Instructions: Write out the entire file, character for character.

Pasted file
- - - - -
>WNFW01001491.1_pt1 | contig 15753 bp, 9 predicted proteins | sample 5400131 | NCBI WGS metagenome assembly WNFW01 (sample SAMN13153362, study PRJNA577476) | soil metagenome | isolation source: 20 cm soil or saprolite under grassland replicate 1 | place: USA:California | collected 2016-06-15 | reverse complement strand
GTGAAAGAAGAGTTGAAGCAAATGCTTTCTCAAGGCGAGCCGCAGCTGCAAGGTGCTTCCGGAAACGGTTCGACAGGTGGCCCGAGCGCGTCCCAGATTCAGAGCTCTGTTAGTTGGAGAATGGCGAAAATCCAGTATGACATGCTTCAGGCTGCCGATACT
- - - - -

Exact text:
>WNFW01001491.1_pt1 | contig 15753 bp, 9 predicted proteins | sample 5400131 | NCBI WGS metagenome assembly WNFW01 (sample SAMN13153362, study PRJNA577476) | soil metagenome | isolation source: 20 cm soil or saprolite under grassland replicate 1 | place: USA:California | collected 2016-06-15 | reverse complement strand
GTGAAAGAAGAGTTGAAGCAAATGCTTTCTCAAGGCGAGCCGCAGCTGCAAGGTGCTTCCGGAAACGGTTCGACAGGTGGCCCGAGCGCGTCCCAGATTCAGAGCTCTGTTAGTTGGAGAATGGCGAAAATCCAGTATGACATGCTTCAGGCTGCCGATACT